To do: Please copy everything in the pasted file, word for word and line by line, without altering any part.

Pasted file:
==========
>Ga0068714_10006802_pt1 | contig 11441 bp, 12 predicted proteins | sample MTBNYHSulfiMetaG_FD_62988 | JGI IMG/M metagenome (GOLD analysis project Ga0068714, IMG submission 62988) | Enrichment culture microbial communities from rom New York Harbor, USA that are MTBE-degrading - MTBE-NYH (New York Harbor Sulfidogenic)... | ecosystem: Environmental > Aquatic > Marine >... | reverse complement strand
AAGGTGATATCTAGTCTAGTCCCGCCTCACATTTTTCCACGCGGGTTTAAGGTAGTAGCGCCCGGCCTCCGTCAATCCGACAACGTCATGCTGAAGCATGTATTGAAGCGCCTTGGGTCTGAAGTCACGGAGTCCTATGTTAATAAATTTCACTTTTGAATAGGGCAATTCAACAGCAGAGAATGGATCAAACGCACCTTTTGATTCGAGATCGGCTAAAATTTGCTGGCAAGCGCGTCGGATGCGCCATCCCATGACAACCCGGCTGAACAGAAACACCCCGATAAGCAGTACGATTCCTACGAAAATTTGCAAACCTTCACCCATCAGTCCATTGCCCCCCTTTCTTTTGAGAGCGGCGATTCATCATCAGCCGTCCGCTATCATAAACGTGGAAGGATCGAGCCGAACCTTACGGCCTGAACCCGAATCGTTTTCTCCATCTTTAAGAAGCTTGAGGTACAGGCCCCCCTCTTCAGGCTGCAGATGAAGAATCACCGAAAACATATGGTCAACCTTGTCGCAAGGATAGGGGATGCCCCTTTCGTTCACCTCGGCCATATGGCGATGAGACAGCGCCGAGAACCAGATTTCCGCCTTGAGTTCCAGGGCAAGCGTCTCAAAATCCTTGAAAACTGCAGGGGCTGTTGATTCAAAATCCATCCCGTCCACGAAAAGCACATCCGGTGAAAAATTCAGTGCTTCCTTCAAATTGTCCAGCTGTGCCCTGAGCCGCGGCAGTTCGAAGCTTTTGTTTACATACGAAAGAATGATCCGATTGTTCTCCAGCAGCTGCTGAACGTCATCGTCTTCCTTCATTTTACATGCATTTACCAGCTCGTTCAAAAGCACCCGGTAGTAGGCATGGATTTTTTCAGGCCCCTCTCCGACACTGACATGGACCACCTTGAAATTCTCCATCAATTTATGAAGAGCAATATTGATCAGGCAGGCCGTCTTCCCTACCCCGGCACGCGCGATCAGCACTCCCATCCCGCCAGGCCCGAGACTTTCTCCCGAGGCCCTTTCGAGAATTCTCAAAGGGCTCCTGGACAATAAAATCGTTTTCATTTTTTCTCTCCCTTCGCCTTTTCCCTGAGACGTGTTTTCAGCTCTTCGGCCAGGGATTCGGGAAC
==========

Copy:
>Ga0068714_10006802_pt1 | contig 11441 bp, 12 predicted proteins | sample MTBNYHSulfiMetaG_FD_62988 | JGI IMG/M metagenome (GOLD analysis project Ga0068714, IMG submission 62988) | Enrichment culture microbial communities from rom New York Harbor, USA that are MTBE-degrading - MTBE-NYH (New York Harbor Sulfidogenic)... | ecosystem: Environmental > Aquatic > Marine >... | reverse complement strand
AAGGTGATATCTAGTCTAGTCCCGCCTCACATTTTTCCACGCGGGTTTAAGGTAGTAGCGCCCGGCCTCCGTCAATCCGACAACGTCATGCTGAAGCATGTATTGAAGCGCCTTGGGTCTGAAGTCACGGAGTCCTATGTTAATAAATTTCACTTTTGAATAGGGCAATTCAACAGCAGAGAATGGATCAAACGCACCTTTTGATTCGAGATCGGCTAAAATTTGCTGGCAAGCGCGTCGGATGCGCCATCCCATGACAACCCGGCTGAACAGAAACACCCCGATAAGCAGTACGATTCCTACGAAAATTTGCAAACCTTCACCCATCAGTCCATTGCCCCCCTTTCTTTTGAGAGCGGCGATTCATCATCAGCCGTCCGCTATCATAAACGTGGAAGGATCGAGCCGAACCTTACGGCCTGAACCCGAATCGTTTTCTCCATCTTTAAGAAGCTTGAGGTACAGGCCCCCCTCTTCAGGCTGCAGATGAAGAATCACCGAAAACATATGGTCAACCTTGTCGCAAGGATAGGGGATGCCCCTTTCGTTCACCTCGGCCATATGGCGATGAGACAGCGCCGAGAACCAGATTTCCGCCTTGAGTTCCAGGGCAAGCGTCTCAAAATCCTTGAAAACTGCAGGGGCTGTTGATTCAAAATCCATCCCGTCCACGAAAAGCACATCCGGTGAAAAATTCAGTGCTTCCTTCAAATTGTCCAGCTGTGCCCTGAGCCGCGGCAGTTCGAAGCTTTTGTTTACATACGAAAGAATGATCCGATTGTTCTCCAGCAGCTGCTGAACGTCATCGTCTTCCTTCATTTTACATGCATTTACCAGCTCGTTCAAAAGCACCCGGTAGTAGGCATGGATTTTTTCAGGCCCCTCTCCGACACTGACATGGACCACCTTGAAATTCTCCATCAATTTATGAAGAGCAATATTGATCAGGCAGGCCGTCTTCCCTACCCCGGCACGCGCGATCAGCACTCCCATCCCGCCAGGCCCGAGACTTTCTCCCGAGGCCCTTTCGAGAATTCTCAAAGGGCTCCTGGACAATAAAATCGTTTTCATTTTTTCTCTCCCTTCGCCTTTTCCCTGAGACGTGTTTTCAGCTCTTCGGCCAGGGATTCGGGAAC